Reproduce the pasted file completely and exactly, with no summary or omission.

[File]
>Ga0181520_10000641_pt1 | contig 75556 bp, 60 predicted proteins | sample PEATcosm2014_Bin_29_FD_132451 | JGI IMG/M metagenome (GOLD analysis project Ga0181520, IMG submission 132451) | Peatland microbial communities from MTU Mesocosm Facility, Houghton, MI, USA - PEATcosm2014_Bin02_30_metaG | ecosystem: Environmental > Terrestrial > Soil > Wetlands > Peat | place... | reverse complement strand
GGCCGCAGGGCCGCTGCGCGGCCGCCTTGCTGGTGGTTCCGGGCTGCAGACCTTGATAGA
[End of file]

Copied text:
>Ga0181520_10000641_pt1 | contig 75556 bp, 60 predicted proteins | sample PEATcosm2014_Bin_29_FD_132451 | JGI IMG/M metagenome (GOLD analysis project Ga0181520, IMG submission 132451) | Peatland microbial communities from MTU Mesocosm Facility, Houghton, MI, USA - PEATcosm2014_Bin02_30_metaG | ecosystem: Environmental > Terrestrial > Soil > Wetlands > Peat | place... | reverse complement strand
GGCCGCAGGGCCGCTGCGCGGCCGCCTTGCTGGTGGTTCCGGGCTGCAGACCTTGATAGA